Some of the most common misconceptions about ECEs are highlighted here with examples of how we can respond to correct these understandings.

1. Early childhood educators are just glorified babysitters.

This is one of the most frustrating public misconceptions of early childhood educators because it devalues the work that ECEs do and assumes that training and ongoing learning is not necessary to do this work. ECEs are educated and regulated professionals who are skilled at providing young children with education and care within professional environments. ECEs should be recognized as knowledgeable practitioners who apply their expertise in child development and early childhood education curriculum to provide high quality programs and promote learning and healthy development for children. ECEs work collaboratively within a team, with families and communities to provide the best possible start for children

2. ECEs just let children play all day.

To be honest, yes! ECEs do encourage children to spend their time playing and we should be proud of this. ECEs know that for children playing is learning. ECE’s educational background includes the curriculum theory and developmental research that has taught us that playing is the best means for young children to learn. ECEs use their knowledge to create learning environments for children that are stimulating, engaging and appropriate for their developmental abilities.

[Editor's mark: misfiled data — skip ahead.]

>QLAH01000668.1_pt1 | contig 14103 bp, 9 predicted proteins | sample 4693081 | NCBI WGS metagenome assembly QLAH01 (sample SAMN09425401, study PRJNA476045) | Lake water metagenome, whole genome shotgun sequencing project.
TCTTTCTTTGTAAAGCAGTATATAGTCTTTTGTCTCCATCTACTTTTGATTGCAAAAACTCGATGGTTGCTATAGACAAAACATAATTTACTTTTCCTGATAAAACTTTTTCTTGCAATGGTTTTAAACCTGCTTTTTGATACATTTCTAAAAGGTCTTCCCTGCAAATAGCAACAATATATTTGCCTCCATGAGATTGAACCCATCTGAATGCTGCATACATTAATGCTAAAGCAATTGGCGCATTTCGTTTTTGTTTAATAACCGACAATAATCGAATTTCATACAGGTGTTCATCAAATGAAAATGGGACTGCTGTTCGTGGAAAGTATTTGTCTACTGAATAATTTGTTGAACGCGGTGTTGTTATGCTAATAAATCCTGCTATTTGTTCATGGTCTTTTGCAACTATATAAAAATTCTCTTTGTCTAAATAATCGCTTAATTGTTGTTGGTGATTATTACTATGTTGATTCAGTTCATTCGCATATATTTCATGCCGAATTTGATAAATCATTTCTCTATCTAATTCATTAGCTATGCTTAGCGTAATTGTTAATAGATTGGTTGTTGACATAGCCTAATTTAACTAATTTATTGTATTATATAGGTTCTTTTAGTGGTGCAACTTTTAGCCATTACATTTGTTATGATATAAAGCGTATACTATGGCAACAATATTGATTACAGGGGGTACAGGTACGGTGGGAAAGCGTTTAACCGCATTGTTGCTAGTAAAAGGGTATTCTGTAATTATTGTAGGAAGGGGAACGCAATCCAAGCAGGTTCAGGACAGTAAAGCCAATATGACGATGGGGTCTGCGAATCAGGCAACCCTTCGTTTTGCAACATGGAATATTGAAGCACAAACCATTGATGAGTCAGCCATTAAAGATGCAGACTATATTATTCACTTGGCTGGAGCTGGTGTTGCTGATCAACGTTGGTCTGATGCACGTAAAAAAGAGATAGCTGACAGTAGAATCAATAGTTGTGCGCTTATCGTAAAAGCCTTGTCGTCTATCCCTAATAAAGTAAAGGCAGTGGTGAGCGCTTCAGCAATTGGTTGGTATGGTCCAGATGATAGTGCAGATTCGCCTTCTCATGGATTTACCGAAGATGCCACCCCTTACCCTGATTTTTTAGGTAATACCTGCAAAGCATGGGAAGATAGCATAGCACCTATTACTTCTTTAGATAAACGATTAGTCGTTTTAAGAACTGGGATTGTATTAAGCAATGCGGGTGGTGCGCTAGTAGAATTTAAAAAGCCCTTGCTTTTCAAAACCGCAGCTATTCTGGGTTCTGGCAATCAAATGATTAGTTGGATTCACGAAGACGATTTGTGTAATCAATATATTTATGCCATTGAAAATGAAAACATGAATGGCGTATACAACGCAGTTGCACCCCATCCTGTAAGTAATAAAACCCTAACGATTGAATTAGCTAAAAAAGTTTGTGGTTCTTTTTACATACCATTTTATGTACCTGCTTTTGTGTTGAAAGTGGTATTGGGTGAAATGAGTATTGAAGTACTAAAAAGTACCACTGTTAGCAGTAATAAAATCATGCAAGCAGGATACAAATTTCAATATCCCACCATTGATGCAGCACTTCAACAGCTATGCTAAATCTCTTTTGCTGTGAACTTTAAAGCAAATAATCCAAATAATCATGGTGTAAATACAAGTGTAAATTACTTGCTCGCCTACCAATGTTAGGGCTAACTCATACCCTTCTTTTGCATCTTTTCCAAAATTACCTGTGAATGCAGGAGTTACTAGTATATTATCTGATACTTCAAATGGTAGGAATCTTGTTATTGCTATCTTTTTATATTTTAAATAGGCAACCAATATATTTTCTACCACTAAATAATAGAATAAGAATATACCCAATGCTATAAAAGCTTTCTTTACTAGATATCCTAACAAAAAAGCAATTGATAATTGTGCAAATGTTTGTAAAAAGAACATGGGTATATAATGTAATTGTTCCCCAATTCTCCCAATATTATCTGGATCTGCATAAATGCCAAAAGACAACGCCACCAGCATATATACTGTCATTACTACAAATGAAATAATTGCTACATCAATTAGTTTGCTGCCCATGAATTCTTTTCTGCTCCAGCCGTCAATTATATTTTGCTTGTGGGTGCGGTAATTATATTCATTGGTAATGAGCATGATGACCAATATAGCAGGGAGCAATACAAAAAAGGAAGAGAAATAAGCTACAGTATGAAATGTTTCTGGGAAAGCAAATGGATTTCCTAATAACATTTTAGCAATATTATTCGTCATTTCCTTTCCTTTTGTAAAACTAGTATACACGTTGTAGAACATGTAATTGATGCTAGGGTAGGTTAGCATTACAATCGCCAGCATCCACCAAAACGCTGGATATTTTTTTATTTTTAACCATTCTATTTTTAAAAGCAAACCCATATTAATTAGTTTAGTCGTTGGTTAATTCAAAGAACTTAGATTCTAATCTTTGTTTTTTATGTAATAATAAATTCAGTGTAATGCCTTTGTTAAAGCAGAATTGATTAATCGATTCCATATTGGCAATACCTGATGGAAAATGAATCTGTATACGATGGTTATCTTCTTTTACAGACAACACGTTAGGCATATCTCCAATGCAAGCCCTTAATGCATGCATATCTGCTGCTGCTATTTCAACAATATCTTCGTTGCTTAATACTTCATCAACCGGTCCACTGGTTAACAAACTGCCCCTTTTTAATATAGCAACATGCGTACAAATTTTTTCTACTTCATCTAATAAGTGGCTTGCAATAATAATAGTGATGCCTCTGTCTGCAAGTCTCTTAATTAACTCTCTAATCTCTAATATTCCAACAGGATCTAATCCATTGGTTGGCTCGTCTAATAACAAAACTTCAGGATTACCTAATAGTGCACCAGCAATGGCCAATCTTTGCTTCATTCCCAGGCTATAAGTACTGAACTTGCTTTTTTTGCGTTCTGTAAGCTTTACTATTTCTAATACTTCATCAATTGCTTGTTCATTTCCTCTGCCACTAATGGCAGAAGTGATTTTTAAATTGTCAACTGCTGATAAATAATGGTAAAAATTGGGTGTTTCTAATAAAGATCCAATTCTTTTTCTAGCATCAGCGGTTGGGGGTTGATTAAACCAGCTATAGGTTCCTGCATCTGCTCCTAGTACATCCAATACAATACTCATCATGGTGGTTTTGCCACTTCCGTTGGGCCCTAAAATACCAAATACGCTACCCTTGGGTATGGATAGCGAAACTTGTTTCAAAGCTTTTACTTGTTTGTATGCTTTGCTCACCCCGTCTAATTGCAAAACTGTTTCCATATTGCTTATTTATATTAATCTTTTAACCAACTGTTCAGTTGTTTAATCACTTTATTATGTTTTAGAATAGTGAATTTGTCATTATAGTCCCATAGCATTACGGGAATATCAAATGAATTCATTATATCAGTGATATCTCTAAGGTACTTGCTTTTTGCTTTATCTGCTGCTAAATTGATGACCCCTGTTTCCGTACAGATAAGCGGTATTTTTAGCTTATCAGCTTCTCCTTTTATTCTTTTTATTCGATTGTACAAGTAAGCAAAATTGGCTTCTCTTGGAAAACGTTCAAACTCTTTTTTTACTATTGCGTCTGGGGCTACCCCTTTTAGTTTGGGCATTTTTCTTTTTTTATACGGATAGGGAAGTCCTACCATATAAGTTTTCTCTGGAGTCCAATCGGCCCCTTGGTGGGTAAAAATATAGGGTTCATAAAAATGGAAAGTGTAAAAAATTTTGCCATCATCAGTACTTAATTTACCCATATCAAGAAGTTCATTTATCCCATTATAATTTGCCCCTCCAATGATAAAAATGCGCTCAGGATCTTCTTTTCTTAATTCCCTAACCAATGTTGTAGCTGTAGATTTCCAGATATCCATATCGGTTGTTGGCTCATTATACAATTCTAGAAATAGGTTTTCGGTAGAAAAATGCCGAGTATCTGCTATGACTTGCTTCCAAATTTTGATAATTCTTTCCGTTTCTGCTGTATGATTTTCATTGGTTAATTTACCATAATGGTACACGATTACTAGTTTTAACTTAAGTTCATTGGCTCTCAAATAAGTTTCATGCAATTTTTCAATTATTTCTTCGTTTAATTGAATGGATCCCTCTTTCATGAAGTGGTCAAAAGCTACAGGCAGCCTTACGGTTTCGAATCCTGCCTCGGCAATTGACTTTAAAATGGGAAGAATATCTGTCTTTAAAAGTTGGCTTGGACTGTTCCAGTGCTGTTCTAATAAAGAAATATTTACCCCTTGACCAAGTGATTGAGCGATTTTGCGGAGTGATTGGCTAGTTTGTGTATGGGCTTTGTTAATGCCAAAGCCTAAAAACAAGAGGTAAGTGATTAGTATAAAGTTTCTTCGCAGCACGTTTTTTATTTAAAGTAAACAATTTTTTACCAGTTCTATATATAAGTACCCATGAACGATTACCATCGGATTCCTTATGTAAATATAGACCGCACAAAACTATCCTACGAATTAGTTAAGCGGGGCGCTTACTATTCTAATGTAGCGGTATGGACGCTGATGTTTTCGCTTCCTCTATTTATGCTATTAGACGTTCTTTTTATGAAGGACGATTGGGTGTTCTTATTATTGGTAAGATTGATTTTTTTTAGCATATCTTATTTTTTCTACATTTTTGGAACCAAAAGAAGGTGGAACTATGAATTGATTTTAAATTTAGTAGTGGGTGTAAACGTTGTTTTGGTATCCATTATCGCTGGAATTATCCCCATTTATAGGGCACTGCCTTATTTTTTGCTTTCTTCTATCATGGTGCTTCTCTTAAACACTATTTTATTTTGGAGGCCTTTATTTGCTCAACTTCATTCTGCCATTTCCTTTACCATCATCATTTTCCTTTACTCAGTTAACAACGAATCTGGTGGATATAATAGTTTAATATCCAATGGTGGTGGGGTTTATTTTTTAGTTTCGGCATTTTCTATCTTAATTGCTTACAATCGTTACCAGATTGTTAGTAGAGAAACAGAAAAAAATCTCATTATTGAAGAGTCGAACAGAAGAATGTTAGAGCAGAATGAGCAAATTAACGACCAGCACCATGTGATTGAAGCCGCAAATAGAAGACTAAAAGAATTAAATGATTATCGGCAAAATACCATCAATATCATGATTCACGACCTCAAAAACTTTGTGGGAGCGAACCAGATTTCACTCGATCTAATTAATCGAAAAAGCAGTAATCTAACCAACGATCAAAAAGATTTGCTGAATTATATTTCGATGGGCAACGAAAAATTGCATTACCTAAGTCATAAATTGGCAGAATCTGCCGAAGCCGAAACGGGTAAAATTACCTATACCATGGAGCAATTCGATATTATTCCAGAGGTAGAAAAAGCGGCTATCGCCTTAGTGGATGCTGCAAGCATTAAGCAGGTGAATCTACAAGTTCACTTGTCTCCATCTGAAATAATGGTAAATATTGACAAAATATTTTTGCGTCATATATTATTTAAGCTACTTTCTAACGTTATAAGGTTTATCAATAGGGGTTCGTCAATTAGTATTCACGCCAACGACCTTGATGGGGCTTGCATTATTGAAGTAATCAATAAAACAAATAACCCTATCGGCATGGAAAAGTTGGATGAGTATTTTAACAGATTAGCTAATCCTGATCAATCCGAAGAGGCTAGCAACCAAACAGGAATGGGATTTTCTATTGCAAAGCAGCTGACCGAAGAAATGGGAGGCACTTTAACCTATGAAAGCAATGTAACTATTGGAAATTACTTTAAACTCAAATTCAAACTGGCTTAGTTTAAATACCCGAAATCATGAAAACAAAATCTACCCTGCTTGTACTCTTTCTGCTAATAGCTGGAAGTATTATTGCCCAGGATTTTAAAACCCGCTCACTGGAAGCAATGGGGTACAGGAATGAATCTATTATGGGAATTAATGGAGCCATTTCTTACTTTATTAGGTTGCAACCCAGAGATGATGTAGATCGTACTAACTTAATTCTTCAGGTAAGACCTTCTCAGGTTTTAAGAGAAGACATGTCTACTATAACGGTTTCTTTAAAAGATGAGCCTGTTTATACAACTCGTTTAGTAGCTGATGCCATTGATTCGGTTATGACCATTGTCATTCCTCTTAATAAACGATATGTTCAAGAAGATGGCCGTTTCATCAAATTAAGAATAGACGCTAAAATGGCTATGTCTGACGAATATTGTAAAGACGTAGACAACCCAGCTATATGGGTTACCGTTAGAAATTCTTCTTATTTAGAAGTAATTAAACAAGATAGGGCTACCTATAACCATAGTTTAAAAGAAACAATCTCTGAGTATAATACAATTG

For further information on the role of play in children's learning please read this article by the Canadian Council on Learning.

3. Females are more adept at being ECEs.

The ECE sector has an overwhelming majority of female workers. Many people believe that child care and education is more suited for women because women are naturally better at it. Yet, early childhood educators are trained professionals. The knowledge and abilities they have is acquired through their formal post-secondary education and continuous professional learning. Meaning that men can just as easily study to become early childhood educators as well. The quality of an early childhood educator is dictated by their education and dedication, not by their gender.

4. Having a career in ECEC is a dead end.

Many people think that ECEs have limited job and career opportunities and that we all do the same thing. In reality, many early childhood educators do work in child care centres for their whole career because that is what they enjoy and want to do. However, working in a child care setting is not the only option for ECEs. Many ECEs have very long careers and work in a variety of different settings throughout their careers. Some early childhood educators do not work directly with children. An education in ECEC can lead to many different job and career opportunities.